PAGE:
what Sanofi’s “vaccine” could change

It is one of the most dreaded diseases of parents of young children. Each year, bronchiolitis affects 30% of babies under 2 years old in France, according to the Ministry of Health. Most often due to the respiratory syncytial virus (RSV), this respiratory infection of the small bronchi, very contagious, is benign most of the time. However, it remains one of the main causes of winter hospitalization in infants and, in very rare cases (0.08%), can lead to the death of the child.

So many elements which, for years, have led pharmaceutical companies to take an interest in bronchiolitis. This is the case of the French Sanofi and the British AstraZeneca, which are associated to develop a “vaccine”, nirsevimab, just approved by the EMA, the European Medicines Agency. Published in March 2022 in the New England Journal of MedicinePhase III trial results showed a 74.5% reduction in lower respiratory tract infections caused by SRV and required medical management.

A single dose

Regularly presented as a “vaccine”, Beyfortus, its trade name, is in fact a monoclonal antibody, to be injected in the first months of a child’s life, before or during the bronchiolitis epidemic, between the end of October and January. . It confers what is called passive immunity, unlike live attenuated vaccines (such as BCG or MMR), which contain an infectious agent and lead to active immunity.

A novelty ? Not entirely. “Other monoclonal antibodies exist against RSV, such as Synagis, but it requires effective injections and only concerns premature or at-risk children, i.e. barely 2% of children”, indicates the president of the French Society of Pediatrics, Professor Robert Cohen, who participated in the coordination of the clinical trial in France.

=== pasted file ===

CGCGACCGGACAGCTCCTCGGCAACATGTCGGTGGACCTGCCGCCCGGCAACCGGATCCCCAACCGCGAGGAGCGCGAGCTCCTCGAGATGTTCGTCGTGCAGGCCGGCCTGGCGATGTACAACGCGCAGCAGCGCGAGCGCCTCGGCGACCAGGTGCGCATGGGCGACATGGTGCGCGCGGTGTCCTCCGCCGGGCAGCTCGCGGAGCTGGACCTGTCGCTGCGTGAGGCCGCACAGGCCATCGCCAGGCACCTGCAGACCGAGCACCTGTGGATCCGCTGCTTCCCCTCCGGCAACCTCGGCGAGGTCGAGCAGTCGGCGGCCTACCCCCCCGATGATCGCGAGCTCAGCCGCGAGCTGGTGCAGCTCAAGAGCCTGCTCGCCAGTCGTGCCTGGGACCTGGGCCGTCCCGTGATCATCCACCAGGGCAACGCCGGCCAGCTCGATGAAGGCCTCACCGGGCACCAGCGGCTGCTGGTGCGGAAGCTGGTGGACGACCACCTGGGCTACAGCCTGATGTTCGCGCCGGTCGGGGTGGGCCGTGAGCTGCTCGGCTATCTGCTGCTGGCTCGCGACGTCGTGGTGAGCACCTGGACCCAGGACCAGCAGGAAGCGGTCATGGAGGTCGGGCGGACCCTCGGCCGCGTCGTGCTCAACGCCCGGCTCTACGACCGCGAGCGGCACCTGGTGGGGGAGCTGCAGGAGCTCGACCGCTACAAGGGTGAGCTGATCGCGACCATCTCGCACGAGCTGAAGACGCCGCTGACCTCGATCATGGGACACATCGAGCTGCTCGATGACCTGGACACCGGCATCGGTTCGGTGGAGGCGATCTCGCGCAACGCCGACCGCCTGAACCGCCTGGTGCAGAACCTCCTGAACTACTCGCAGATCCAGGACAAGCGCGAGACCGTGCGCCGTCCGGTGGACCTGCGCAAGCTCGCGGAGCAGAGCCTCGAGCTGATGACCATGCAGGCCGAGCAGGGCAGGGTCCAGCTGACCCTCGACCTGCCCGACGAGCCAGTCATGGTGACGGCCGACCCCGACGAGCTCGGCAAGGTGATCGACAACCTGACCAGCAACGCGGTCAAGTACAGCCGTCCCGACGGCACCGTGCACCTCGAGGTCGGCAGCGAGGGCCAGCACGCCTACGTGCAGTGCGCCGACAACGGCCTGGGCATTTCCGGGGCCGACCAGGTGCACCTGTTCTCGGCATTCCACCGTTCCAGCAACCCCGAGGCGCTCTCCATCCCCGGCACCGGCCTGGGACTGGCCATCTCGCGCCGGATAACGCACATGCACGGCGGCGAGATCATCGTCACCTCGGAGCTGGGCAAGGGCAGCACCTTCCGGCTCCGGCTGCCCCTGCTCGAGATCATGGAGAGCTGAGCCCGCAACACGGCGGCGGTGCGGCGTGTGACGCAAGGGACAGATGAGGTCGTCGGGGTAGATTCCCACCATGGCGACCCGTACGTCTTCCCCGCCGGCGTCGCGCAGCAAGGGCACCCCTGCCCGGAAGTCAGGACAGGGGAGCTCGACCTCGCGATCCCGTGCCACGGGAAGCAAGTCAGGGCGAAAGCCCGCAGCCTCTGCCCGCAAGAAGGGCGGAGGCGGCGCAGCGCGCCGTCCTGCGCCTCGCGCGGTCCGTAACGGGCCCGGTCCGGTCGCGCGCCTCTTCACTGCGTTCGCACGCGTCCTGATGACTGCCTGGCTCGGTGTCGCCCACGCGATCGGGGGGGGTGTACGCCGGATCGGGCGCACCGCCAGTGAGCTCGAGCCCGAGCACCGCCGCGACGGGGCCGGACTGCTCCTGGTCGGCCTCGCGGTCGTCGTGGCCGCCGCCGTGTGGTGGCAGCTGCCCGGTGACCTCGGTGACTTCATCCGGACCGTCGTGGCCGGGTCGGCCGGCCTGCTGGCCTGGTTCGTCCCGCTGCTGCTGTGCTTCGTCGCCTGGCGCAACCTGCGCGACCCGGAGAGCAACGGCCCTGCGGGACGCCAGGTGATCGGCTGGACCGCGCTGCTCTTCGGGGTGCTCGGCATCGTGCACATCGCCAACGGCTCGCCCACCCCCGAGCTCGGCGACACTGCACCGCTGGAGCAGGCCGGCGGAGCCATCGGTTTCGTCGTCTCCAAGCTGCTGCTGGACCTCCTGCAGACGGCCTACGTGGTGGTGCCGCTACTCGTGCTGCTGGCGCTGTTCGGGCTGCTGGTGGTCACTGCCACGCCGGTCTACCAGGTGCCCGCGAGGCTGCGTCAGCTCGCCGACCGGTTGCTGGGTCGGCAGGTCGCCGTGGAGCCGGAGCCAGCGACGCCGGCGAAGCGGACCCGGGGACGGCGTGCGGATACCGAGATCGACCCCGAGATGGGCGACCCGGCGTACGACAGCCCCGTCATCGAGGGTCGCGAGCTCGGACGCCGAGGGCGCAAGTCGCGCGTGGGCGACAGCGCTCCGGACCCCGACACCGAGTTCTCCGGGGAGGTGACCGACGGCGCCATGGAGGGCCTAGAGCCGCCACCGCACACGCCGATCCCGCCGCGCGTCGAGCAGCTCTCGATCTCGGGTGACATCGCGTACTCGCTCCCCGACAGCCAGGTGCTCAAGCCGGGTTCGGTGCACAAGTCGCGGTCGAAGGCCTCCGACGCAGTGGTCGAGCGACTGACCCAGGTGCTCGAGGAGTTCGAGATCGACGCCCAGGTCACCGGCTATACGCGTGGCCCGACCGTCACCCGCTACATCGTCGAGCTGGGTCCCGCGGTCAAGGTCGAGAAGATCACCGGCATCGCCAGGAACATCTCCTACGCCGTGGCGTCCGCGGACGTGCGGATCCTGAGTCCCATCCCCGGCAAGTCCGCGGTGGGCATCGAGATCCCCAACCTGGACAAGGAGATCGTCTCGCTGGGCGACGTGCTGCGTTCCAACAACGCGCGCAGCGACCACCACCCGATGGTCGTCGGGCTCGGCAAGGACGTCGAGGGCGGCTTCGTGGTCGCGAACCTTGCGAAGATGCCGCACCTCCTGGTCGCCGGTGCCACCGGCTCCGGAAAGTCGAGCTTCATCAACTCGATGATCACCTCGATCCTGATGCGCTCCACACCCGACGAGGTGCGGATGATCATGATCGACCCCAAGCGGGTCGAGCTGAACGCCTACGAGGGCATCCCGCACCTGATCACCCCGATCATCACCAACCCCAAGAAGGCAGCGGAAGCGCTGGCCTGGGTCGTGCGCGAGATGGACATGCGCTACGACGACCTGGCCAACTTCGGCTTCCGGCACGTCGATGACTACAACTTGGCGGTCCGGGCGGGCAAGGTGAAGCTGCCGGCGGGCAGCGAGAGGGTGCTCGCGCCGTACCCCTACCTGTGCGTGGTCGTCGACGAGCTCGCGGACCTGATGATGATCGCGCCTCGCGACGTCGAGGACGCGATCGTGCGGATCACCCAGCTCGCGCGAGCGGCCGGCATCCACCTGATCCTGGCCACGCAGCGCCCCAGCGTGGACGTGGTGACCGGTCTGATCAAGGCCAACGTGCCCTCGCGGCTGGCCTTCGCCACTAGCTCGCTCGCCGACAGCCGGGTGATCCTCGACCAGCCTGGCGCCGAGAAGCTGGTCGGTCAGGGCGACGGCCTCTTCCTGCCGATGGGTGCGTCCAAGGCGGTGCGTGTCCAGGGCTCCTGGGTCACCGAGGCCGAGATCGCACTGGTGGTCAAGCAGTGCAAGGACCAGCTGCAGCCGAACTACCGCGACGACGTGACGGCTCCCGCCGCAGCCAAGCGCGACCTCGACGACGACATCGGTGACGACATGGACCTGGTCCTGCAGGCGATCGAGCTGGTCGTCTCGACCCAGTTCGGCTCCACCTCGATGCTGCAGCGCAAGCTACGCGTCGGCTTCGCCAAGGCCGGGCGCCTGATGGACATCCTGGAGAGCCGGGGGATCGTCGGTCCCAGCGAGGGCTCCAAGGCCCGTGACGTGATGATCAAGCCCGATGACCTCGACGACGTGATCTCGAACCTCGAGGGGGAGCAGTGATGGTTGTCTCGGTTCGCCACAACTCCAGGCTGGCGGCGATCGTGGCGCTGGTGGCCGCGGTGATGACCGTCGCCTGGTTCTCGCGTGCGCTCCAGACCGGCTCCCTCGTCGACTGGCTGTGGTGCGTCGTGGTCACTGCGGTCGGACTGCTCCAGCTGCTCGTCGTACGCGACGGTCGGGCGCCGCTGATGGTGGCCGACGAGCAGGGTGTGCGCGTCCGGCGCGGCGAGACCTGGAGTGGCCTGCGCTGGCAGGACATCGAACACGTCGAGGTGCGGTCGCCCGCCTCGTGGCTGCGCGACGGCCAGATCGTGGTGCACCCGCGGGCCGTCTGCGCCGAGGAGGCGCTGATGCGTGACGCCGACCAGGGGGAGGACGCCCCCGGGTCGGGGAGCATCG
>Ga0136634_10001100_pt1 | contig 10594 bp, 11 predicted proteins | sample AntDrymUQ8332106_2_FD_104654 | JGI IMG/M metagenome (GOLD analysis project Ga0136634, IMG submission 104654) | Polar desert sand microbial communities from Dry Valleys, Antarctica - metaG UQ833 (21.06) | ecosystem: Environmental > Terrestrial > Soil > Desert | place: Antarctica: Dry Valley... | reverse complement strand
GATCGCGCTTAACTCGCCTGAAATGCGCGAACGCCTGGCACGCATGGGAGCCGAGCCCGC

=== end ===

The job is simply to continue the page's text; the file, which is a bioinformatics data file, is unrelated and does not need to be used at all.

The Beyfortus only requires one injection and could protect for six months. “This does not mean that there is no longer any protection afterwards, but it does make it possible to overcome the fragility of children vis-à-vis this disease”, says Robert Cohen. For him, the arrival of such a treatment would therefore mark a major turning point in terms of child health, but also a change in the culture of public health. “For a very long time, we were only interested in vaccines that prevented mortality. This is why the rotavirus vaccination (responsible for gastroenteritis, Editor’s note) one took years to be authorized in France. Today, and more particularly since the Covid, measure how heavy a visit to the emergency room or hospitalization can be, not only for young patients and their families, but also for health services. »

Hospitals overwhelmed every year

By limiting the number of RSV infections, which also cause pneumonia, bronchitis and otitis, Beyfortus would lighten the heavy load on the hospital each winter. Last year, the epidemic, which occurred earlier than usual, had led to the transfer of several infants, for lack of space in the surrounding structures.

Now approved by the EMA, the Beyfortus still has to get the green light from the European Commission, which should decide within two months. It will then be up to the French authorities to develop national recommendations. For Robert Cohen, the treatment should therefore not be available for at least a year.

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